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Tuesday, 4 June 2013
Page: 5241

Mr BRADBURY (LindsayAssistant Treasurer and Minister Assisting for Deregulation) (18:30): I thank the member for Bass for his questions. I acknowledge that it was a pleasure to visit his electorate recently and to talk to some local businesses about the importance of this budget and what it is delivering for people in northern Tasmania. The member asked me questions in relation to various government efficiencies. I appreciate that we are running out of time for this session, so I will begin by talking about one area that is of great interest to the member for Bass and to many members on this side—that is, government advertising, where we have been reining in some of the excesses that existed under the previous government. I know the member for Mackellar has been intimately involved in a number of these matters through the Joint Committee of Public Accounts and Audit. I suspect, like many other members opposite, she is probably a bit of a Joe Cocker fan, back from the old days when they were 'unchaining our heart', when they were trying to lumber small businesses with the great regulatory burden of the GST chain, but the amount of money they were wasting on government advertising back in those times really was obscene.

By way of comparison, if you have a look in 2007 you see that $254 million worth of taxpayers' dollars were expended on government advertising. This is post Joe Cocker. I would be suggesting that the then government were having a Joe Cocker—$254 million! By way of comparison, in calendar year 2012, for example, $111.9 million was spent. There are areas where it is of vital importance that various legitimate forms of advertising occur, such as informing the public about their rights, entitlements and obligations; census campaigns; Defence Force recruiting; health campaigns; obesity and illicit drugs; digital switchover campaigns; areas where it is fundamentally important that we make sure the community are aware of their rights and obligations and also of the opportunities to take advantage of some of these initiatives. This is just one area. In many areas we have been trimming and pruning government expenditure: telepresence activity, reducing air travel costs and a range of things to ensure that we are extracting as much efficiency as possible from government and its operations because we know that every extra dollar we save in that regard is an extra dollar we can spend on the important investments this government is determined to make, investments in this budget which involve putting in place for the future a national disability insurance scheme, DisabilityCare, and the reforms that will build an economic platform by extending educational opportunity to all Australians, by having a decent education system which gives kids from all sorts of backgrounds and all parts of this country the opportunity to realise their potential and to make the sort of contribution to the community which they are capable of.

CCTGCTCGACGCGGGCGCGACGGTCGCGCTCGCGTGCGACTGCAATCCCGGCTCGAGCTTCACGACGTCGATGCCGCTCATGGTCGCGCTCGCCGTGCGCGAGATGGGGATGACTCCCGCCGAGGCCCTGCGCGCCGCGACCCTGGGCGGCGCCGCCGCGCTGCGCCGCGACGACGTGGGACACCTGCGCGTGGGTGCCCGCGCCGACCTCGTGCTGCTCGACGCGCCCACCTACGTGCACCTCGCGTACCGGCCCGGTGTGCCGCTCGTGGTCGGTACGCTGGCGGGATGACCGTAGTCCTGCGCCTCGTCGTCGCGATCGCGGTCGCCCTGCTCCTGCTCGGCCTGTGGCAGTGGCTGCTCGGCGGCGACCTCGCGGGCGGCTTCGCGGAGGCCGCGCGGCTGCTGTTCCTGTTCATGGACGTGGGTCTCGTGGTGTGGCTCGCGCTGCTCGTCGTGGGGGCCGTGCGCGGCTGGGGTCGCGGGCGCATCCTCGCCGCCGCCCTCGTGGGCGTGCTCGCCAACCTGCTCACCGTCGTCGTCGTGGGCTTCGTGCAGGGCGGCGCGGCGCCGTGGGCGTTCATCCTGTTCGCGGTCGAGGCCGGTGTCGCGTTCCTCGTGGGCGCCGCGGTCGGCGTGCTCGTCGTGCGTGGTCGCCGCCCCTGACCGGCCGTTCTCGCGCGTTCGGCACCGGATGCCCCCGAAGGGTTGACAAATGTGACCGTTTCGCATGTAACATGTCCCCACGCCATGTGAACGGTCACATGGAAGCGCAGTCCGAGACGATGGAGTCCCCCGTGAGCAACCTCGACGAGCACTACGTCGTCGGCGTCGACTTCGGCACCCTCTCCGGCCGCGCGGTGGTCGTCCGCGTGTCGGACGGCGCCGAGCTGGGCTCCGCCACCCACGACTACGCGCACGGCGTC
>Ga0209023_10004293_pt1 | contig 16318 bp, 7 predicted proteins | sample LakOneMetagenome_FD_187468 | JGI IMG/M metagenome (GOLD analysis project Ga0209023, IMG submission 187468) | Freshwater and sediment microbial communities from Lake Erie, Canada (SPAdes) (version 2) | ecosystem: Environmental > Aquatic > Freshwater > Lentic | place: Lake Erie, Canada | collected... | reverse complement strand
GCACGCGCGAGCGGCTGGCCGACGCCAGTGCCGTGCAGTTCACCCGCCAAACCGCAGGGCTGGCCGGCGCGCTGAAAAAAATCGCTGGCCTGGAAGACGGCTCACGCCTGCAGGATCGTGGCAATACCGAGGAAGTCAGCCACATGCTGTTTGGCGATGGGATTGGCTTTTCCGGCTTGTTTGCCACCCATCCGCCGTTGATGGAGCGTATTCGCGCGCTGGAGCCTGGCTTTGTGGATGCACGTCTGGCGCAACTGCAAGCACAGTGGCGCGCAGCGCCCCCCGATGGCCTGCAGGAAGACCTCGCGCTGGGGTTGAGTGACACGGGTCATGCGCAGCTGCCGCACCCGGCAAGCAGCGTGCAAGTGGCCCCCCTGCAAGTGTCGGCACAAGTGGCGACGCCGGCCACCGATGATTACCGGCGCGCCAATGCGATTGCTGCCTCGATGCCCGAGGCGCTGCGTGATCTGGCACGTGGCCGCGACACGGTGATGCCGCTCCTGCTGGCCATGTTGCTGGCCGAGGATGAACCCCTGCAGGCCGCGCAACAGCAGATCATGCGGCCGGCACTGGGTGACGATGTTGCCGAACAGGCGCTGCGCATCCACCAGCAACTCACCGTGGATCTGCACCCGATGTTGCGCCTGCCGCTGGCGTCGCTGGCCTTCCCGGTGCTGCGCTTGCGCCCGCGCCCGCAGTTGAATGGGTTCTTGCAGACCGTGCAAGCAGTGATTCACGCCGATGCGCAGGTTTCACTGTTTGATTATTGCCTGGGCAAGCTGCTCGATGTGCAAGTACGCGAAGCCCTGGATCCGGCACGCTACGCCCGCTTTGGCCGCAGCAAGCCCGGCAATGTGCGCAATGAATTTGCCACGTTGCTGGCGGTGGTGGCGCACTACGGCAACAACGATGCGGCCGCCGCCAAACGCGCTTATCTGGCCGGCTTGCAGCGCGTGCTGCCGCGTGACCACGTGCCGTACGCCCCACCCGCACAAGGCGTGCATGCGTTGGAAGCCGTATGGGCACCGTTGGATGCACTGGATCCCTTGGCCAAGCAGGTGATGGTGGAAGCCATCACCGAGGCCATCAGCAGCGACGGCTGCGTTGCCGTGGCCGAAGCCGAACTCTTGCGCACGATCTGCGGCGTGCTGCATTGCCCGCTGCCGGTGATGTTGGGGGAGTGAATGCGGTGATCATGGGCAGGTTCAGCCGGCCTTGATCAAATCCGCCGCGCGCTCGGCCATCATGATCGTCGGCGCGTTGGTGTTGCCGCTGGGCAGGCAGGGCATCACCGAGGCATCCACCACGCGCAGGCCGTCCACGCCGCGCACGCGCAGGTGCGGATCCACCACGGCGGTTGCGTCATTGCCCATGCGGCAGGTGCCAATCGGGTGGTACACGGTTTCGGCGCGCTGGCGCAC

In relation to other areas of important savings, better management of Commonwealth ICT has saved more than $2 billion—an important area of savings. More effective management of Commonwealth property has saved $1.2 billion. I have referred of course to the dramatic reduction in advertising expenditure, which is so important. There have also been savings in air travel, a reduction in printing and publication costs and efficiencies in relation to consultancies and contractors.

The whole of Australian government air travel arrangements for 2012-13 half-year results, which were released in April—they alone show that, compared with the same period last year, the amount spent by government agencies on travel has decreased by $54 million. That is a 22 per cent reduction, down to $193 million. The volume of air travel has also decreased by 17 per cent—significant reductions, significant savings, liberating more funds for vital investments. (Time expired)